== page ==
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Bao Y-P., Liu Z-M., Epstein D.H. et al.
Journal of Drug and Alcohol Abuse: 2009, 35(1), p. 28–33.
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For the first time an analysis of relevant studies has assessed the relative contributions of higher doses and flexibility in setting doses to improving retention in opiate substitute prescribing programmes. Both it seems help retain patients in treatment.
Summary For the first time an analysis of relevant studies has assessed the relative contributions of higher doses and flexibility in setting doses to improving retention in methadone maintenance treatment for opiate dependence. The conclusion was that both were independently associated with longer retention.
The analysis aimed to use meta-analysis A study which uses recognised procedures to summarise quantitative results from several studies of the same or similar interventions to arrive at composite outcome scores. Usually undertaken to allow the intervention's effectiveness to be assessed with greater confidence than on the basis of the studies taken individually. to estimate the influence of different methadone dose ranges and dosing strategies on retention. A systematic literature search identified 18 randomised controlled trials evaluating methadone dose and retention involving 2831 patients, of whom 1797 were prescribed methadone. Retention was defined as the percentage of patients remaining in treatment either in the short term (3–6 months) or in the longer term (6–12 months). Doses were categorised as at least equal to or below the 60mg per day recommended as the minimum effective maintenance dose for most patients in a consensus statement from the US National Institutes of Health. Dose-setting strategies were characterised as either fixed dose for all patients or individualised, flexible dosing. Raw figures showed that either higher doses or flexible dosing raised the percentage of patients retained by 12–13% from below 50% to about 60%. Except for short-term retention at higher doses, flexible dosing significantly raised retention in both dose level categories. Further analysis Multilevel logistic regression. estimated the independent contribution of dose and dose strategy when the other variable (and also length of follow-up) was statistically controlled. Each variable still significantly predicted retention. Doses at or above 60mg daily (compared to lower doses) and flexible dosing (compared to set doses) each raised the proportion of retained patients by just over 70%. The authors concluded that retention will probably be greatest when the dosing strategy is flexible and doses are relatively high.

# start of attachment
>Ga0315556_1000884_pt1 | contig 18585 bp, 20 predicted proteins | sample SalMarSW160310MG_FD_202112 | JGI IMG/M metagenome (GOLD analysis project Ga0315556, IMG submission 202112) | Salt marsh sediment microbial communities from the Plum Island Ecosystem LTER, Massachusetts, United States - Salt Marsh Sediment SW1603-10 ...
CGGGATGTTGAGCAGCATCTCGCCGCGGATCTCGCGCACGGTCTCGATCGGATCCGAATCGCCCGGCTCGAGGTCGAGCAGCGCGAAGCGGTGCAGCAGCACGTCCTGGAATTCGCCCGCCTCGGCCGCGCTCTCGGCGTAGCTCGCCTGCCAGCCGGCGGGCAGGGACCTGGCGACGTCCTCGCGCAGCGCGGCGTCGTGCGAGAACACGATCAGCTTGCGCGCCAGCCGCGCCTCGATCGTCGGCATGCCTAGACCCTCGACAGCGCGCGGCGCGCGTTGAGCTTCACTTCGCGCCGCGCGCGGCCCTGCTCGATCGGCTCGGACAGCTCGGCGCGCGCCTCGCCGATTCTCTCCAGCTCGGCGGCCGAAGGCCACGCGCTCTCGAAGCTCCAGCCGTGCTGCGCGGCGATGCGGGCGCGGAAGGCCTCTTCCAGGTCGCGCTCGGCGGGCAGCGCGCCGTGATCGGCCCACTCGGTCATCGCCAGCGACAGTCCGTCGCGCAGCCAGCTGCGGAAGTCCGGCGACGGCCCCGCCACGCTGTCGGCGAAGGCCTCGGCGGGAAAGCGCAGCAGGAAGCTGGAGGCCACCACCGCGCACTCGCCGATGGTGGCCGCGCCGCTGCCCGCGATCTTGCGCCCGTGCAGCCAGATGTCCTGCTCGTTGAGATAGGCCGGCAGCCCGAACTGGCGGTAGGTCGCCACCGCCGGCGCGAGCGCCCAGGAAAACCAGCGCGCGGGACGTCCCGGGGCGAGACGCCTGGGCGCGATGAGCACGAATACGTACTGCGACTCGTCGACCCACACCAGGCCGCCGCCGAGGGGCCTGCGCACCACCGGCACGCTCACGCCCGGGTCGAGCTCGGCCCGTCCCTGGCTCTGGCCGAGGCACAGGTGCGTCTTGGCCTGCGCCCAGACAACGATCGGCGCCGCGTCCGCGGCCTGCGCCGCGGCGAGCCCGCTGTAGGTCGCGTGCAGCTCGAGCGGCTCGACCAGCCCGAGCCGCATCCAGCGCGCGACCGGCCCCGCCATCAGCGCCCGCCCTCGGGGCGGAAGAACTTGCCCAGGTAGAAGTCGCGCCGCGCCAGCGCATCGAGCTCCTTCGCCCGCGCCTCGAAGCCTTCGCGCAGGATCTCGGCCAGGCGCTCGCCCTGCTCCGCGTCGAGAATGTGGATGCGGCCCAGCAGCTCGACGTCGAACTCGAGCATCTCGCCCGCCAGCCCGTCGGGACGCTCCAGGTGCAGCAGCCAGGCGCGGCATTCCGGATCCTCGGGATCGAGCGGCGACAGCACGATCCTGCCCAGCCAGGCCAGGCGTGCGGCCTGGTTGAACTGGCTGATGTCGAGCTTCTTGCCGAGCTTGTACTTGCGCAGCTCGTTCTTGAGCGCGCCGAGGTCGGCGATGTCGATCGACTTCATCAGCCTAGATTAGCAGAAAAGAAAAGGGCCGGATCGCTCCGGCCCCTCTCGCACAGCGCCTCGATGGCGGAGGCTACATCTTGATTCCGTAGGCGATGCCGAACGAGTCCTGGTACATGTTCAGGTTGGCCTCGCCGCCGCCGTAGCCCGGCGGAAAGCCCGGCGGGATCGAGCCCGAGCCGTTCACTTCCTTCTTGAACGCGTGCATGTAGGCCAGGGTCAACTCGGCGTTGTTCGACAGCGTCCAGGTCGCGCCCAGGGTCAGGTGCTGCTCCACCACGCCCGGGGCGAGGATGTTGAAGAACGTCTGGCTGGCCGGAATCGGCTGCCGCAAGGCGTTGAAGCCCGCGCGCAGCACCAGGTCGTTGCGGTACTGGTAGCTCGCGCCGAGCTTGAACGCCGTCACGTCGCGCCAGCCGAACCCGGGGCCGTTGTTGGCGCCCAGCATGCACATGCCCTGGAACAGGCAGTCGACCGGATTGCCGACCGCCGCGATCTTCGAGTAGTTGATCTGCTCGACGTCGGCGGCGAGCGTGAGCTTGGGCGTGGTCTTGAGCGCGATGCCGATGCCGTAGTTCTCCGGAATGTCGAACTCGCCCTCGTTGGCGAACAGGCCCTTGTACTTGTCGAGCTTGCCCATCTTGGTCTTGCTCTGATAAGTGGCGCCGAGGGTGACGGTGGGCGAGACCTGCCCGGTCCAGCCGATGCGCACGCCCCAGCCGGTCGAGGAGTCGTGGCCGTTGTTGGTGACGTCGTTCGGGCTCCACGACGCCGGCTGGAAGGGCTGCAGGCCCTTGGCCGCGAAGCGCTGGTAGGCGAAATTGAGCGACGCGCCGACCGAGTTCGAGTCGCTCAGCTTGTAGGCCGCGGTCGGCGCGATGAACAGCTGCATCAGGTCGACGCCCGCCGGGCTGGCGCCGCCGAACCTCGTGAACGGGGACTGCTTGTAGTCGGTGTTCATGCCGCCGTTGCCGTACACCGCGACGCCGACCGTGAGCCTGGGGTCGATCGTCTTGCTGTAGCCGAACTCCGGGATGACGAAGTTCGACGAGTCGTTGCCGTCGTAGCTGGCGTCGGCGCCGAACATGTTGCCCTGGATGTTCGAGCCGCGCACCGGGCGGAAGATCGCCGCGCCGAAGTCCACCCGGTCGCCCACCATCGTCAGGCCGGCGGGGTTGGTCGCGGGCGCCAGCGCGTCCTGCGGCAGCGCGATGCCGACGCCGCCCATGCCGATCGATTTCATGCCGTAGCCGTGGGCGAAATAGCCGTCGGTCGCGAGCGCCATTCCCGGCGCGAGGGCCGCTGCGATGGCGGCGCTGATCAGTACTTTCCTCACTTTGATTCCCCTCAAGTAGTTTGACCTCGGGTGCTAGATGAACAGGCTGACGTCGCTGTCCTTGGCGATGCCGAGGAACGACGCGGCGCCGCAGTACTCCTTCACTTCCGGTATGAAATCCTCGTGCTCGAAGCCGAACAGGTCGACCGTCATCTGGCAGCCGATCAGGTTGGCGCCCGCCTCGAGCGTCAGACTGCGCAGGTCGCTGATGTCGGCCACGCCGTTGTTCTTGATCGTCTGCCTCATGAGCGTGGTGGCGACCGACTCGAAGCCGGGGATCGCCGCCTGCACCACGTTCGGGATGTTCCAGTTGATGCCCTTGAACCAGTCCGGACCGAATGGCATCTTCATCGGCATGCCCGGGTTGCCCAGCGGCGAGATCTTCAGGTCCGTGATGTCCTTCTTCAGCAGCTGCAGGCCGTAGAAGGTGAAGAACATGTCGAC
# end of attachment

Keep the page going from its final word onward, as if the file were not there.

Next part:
commentary Effectively the analysis answers two questions. First, if dose levels are taken out of the equation, does flexibility still improve retention, or is it only that flexibly set doses tend to be higher? Secondly, if flexibility is taken out of the equation, do higher doses still improve retention, or is it only that clinics which prescribe higher doses also tend to be flexible? The answers were that each makes its own contribution, implying that a clinic will maximise retention by prescribing adequate doses on average, and further improve retention by also determining dose according to how each individual patient responds. These are of course not the only ways to improve retention, but they are the most basic ones on which other strategies can be built. The featured study offers further support to UK guidelines on the treatment of drug problems, which recommend flexible doses generally in the range 60–120mg. The same message was found in a review of the research conducted for the English National Treatment Agency for Substance Misuse. Yet when in 2004/05 English services were audited, at 60% methadone doses averaged under 60mg a day.
Though the analysis confined itself to retention, the importance of its findings is that retention at least up to one year is associated with better health and crime outcomes for patients and for society.
Last revised 17 March 2009
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REVIEW 2009 Efficacy of opiate maintenance therapy and adjunctive interventions for opioid dependence with comorbid cocaine use disorders: a systematic review and meta-analysis of controlled clinical trials